Good news: Threatening asteroid won’t hit Earth in 2052

This week was Asteroid Day, the annual event about the risks of asteroid impacts to Earth, but the European Space Agency marked the event with good news: the asteroid 2021 QM1, listed as one of the most threatening to our planet, will not still touch the earth. First sighted last year, the asteroid was thought to hit the planet in April 2052, but recent analysis shows it will pass us safely.

Asteroid 2021 QM1 was first observed in August 2021 by the Mount Lemmon Observatory and its presence was confirmed by several follow-up observations from other telescopes. But the more telescopes observed the rock, the more worrisome it seemed.

“These early observations gave us more information about the asteroid’s path, which we then projected into the future,” said Richard Moissl, ESA’s head of planetary defense, in a statement. pronunciation† “We could see its future paths around the sun and it could get dangerously close to Earth by 2052. The more the asteroid was observed, the greater that risk became.”

There was another concern. Not only did a future collision seem possible, but the asteroid came close to the sun in the final months of 2021 — and the sun’s brightness made it impossible to see the asteroid again for months. The asteroid swung away from Earth, so astronomers had to move quickly to observe it once it disappeared from the sun’s glare, but before it was too far away to detect again.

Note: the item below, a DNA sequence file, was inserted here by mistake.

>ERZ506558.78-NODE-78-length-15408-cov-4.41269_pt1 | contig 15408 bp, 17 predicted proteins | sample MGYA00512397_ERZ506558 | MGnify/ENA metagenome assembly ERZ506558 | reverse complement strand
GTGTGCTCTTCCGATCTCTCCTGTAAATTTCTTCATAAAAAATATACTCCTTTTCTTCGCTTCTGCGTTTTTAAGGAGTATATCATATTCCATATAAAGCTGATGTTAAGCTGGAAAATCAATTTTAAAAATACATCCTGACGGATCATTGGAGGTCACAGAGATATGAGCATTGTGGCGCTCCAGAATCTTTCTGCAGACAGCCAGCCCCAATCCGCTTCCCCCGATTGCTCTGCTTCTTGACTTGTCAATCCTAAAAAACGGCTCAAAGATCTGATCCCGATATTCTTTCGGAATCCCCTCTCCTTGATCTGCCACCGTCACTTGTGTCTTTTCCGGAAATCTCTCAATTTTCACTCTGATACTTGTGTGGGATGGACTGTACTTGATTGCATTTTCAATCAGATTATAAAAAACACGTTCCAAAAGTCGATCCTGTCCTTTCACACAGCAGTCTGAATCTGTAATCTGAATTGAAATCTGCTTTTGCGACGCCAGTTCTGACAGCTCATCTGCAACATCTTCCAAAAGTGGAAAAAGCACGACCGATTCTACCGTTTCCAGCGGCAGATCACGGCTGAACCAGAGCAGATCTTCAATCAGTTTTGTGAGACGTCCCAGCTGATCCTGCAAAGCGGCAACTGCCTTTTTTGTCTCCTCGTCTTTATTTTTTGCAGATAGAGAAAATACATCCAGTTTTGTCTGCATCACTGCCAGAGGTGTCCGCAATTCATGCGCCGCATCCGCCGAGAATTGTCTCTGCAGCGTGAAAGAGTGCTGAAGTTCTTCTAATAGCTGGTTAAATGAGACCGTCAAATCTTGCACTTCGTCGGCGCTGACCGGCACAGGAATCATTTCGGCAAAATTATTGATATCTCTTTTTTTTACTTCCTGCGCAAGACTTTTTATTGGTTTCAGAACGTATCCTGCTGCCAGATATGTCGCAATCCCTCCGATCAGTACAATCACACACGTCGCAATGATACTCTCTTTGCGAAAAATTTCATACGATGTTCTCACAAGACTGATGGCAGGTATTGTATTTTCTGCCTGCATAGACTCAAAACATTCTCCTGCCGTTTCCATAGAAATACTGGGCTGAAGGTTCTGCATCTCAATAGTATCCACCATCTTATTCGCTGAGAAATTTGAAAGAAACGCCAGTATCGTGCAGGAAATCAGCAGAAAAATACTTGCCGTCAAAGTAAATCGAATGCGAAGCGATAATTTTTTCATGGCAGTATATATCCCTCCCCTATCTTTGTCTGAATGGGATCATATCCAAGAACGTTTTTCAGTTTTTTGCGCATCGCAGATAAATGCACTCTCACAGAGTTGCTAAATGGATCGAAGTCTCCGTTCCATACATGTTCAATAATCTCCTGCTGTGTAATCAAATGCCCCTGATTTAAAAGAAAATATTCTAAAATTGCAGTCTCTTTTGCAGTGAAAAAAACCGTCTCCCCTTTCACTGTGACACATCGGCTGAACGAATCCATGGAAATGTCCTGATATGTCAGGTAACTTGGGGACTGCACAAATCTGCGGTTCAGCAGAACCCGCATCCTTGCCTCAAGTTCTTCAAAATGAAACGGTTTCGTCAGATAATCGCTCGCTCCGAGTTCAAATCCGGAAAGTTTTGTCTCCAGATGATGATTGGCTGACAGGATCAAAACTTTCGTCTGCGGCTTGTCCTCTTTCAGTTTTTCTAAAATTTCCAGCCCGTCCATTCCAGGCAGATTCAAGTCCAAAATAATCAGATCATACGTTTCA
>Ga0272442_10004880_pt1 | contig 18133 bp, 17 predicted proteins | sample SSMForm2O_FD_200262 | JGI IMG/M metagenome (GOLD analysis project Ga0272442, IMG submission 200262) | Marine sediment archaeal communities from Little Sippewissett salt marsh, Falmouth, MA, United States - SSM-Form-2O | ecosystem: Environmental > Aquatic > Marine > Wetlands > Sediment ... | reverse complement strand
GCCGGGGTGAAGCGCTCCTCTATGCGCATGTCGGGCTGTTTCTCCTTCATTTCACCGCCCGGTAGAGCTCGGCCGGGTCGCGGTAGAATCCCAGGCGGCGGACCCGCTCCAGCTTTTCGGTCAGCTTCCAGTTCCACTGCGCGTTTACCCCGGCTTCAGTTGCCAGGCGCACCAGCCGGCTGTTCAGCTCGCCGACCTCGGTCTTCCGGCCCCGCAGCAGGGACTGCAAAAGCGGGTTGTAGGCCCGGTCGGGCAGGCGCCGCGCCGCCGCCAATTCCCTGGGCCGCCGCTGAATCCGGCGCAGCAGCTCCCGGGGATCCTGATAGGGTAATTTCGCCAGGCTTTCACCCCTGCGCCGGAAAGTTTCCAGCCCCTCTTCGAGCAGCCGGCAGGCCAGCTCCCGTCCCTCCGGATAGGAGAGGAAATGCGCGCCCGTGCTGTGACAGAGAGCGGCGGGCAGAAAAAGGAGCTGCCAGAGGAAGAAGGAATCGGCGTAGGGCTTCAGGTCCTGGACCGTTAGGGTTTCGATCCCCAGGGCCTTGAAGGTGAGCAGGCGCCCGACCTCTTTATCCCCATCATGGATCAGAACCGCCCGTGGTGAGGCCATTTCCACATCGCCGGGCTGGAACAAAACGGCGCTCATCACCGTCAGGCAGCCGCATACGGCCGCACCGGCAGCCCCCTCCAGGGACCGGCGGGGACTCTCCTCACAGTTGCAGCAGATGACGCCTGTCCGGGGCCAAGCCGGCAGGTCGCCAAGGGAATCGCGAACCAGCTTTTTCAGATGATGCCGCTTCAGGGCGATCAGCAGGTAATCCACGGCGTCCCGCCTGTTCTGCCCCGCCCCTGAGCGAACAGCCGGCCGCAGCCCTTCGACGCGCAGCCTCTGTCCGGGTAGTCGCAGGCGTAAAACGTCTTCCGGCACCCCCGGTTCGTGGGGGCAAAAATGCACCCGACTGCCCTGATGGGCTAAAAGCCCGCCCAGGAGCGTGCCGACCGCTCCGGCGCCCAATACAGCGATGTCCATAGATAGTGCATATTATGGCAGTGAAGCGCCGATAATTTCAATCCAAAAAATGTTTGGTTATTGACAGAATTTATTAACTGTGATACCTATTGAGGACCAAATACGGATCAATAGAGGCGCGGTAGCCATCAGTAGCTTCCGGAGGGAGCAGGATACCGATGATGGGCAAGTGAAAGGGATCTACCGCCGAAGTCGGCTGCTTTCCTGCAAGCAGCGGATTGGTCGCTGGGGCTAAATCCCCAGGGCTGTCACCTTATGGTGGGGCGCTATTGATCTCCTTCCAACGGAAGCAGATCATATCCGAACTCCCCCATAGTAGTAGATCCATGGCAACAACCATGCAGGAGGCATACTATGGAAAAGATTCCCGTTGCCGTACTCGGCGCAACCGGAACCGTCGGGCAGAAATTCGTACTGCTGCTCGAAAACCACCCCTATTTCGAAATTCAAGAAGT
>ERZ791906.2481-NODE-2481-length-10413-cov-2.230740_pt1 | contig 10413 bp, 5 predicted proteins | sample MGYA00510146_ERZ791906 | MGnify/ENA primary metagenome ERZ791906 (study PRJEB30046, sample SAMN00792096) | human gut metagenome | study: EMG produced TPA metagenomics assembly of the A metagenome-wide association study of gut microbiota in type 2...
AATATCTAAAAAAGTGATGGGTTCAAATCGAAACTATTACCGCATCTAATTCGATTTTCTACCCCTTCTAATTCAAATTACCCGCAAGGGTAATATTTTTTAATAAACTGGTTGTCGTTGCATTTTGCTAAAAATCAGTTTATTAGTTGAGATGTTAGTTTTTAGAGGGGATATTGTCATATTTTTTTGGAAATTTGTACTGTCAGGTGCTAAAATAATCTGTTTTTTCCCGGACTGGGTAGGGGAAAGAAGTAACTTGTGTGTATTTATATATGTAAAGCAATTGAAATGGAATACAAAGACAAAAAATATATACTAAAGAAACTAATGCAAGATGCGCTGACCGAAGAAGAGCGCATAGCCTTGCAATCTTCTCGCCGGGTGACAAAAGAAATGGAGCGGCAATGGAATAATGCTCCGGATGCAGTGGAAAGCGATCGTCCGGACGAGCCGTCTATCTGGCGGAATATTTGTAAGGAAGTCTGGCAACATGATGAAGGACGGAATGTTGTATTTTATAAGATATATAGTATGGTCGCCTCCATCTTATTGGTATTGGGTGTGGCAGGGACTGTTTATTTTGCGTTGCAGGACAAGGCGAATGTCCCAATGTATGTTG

Astronomers got ready to observe it with the European Southern Observatory’s Very Large Telescope (VLT) and were able to observe the asteroid again in May 2022.

“We had a short time to spot our risky asteroid,” Olivier Hainaut, an astronomer at ESO, explained in the statement. “To make matters worse, it went through part of the sky with the Milky Way just behind it. Our small, faint, receding asteroid should be found against a backdrop of thousands of stars. These would turn out to be some of the trickiest asteroid sightings we’ve ever done.”

In fact, the 2021 observations made QM1 the faintest asteroid ever observed. But with the new data, the researchers can get a more accurate picture of the asteroid’s orbit and confirm that it won’t hit Earth.

That’s good news for humanity and the asteroid has been removed from ESA’s risk list. The less good news? There are 1,377 other asteroids on the list, so we may still need them planetary defense systems sometime in the future.

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